Ballet Nacional de Cuba
Gran Teatro de la Habana Alicia Alonso
January 7, 2017
by Gay Morris
copyright © 2017 by Gay Morris
In the United States, Alicia Alonso is best remembered as an important ballerina of the 1940s and ‘50s, noted both as a sensitive dramatic dancer (Giselle was her most famous role) and a technical virtuosa; Balanchine made the notoriously difficult Theme and Variations for her. However, in her native Cuba, Alonso is far more than a ballerina. She is a major national figure, certainly the only woman in the country to hold such a position. Her name is enshrined on buildings and her image is found on posters scattered about Havana. The Cuban government named her a National Hero of Labor and in 2000 she received the Order of José Marti, a UNESCO award sponsored by Cuba and more often given to male political leaders. The Museo National de la Danza, consisting primarily of Alonso’s personal collection of documents, costumes, and art works, is in many ways a shrine to her, with an entire room devoted to her image depicted by some of the country’s most illustrious artists. Havana’s opera house is named the Gran Teatro de la Habana Alicia Alonso, and although in her 90s and blind, Alonso continues to hold the position of director of the Ballet Nacional de Cuba.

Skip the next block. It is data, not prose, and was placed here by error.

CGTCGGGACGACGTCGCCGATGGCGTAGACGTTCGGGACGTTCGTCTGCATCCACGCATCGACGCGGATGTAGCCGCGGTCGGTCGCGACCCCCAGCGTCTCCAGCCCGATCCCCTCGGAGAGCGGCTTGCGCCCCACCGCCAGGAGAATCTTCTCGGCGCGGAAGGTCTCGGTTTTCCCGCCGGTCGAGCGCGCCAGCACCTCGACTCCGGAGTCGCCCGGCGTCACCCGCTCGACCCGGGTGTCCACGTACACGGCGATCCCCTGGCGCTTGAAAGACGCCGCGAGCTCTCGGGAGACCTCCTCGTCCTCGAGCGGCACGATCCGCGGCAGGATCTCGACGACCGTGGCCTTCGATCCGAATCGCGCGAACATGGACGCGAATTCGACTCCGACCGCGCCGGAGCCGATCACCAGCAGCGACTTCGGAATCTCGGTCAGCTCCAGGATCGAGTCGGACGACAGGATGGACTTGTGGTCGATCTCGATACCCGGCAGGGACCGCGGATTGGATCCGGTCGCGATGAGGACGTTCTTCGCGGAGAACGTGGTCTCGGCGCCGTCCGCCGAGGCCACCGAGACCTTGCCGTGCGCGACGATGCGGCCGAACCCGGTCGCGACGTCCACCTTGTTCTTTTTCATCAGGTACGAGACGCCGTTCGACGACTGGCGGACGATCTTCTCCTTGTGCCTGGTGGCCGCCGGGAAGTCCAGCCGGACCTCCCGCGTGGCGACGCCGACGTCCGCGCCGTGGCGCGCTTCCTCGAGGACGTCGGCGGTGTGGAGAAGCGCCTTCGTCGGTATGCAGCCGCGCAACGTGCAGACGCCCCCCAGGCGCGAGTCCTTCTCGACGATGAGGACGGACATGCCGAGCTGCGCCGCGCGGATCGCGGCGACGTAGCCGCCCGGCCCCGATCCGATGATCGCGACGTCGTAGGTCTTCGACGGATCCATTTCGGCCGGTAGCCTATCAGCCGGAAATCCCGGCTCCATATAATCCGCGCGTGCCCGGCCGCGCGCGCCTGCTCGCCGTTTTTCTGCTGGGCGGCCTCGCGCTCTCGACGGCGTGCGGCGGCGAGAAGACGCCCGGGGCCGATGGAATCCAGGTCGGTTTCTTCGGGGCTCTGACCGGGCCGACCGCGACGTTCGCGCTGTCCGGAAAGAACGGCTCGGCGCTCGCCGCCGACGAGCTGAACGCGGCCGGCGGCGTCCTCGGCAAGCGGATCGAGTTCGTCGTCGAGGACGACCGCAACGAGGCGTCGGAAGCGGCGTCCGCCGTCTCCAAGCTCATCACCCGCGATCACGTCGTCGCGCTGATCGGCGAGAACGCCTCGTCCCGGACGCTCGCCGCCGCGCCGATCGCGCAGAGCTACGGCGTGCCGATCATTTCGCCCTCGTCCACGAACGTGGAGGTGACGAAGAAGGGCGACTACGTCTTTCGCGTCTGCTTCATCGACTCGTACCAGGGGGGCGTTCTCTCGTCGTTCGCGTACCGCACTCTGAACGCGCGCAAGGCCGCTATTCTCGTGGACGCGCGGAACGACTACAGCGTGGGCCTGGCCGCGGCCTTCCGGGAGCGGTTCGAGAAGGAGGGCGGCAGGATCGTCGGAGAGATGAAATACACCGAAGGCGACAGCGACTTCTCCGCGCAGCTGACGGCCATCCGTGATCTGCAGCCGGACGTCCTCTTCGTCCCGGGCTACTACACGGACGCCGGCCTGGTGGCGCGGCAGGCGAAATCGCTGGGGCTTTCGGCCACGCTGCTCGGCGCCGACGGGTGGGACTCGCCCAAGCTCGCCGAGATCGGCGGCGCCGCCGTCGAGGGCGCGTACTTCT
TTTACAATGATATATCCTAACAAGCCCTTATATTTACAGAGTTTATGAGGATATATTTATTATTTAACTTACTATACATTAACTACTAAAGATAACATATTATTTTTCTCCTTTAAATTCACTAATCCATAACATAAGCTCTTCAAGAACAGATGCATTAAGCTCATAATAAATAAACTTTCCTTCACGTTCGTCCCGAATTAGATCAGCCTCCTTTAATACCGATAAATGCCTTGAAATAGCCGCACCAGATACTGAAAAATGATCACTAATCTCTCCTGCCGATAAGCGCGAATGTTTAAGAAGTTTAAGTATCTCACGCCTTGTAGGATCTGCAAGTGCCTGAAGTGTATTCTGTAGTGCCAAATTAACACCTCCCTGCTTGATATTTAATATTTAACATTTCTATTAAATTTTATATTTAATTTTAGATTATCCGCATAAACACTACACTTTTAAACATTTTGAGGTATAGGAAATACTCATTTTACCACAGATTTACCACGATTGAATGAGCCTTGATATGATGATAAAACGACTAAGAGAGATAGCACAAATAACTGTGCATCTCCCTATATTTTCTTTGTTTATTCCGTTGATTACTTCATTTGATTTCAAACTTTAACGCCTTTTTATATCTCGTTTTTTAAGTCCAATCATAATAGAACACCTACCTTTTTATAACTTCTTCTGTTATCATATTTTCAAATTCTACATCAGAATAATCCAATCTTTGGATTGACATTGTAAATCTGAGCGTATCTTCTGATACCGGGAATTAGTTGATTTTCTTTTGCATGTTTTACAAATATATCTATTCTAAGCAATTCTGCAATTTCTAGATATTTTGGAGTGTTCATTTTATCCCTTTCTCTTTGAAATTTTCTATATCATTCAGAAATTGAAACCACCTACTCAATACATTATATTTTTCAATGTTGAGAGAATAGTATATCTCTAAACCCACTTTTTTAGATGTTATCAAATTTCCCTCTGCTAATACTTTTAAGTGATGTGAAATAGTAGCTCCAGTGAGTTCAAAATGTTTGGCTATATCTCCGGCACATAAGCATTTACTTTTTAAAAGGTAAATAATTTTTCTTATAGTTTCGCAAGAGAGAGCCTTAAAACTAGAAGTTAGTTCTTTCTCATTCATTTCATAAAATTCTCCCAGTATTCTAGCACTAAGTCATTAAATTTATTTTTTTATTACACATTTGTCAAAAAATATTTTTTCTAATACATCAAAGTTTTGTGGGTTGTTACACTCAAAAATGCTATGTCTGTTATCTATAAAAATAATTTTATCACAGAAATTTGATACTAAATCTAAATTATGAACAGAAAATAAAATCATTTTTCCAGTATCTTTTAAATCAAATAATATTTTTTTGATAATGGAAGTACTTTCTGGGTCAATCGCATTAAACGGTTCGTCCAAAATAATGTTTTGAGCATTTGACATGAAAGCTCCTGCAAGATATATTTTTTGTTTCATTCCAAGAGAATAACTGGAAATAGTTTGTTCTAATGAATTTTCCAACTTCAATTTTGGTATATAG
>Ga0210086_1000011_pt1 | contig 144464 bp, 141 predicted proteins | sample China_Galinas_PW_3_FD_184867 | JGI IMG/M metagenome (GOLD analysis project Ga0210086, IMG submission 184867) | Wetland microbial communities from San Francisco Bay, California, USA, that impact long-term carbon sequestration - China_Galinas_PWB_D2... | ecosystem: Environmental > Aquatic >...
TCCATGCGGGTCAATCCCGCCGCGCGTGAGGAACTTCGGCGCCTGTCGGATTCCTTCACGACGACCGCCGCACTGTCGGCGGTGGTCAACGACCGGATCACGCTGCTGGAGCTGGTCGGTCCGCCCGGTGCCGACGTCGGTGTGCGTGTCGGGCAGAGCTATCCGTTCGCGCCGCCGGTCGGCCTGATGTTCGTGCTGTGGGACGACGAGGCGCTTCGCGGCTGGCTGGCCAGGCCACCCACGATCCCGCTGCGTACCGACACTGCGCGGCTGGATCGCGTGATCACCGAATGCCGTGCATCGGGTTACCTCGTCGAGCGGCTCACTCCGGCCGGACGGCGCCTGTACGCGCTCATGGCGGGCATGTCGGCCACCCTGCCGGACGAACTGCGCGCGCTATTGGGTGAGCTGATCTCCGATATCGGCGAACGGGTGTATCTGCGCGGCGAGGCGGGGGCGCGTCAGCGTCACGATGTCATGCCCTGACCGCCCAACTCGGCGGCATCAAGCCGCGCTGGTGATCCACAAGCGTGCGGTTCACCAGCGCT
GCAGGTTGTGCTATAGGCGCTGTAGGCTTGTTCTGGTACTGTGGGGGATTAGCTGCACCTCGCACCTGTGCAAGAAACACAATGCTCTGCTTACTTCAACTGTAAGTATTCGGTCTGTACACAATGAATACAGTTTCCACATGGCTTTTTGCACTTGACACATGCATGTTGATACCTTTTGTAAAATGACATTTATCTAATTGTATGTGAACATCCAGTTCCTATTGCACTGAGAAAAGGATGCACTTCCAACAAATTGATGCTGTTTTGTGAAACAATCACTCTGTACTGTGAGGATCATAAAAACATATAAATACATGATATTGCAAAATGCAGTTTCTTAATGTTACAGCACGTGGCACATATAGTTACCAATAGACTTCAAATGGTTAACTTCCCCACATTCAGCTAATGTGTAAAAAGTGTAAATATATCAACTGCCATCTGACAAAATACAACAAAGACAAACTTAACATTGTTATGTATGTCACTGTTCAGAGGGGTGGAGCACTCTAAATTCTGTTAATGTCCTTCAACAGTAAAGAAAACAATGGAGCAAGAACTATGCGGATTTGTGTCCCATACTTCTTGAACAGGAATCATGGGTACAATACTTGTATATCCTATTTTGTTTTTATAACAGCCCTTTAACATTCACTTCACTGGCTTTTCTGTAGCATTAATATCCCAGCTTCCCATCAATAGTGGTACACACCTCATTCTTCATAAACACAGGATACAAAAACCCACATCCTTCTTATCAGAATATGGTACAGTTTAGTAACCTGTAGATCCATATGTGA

Photo: Gran Teatro de la Habana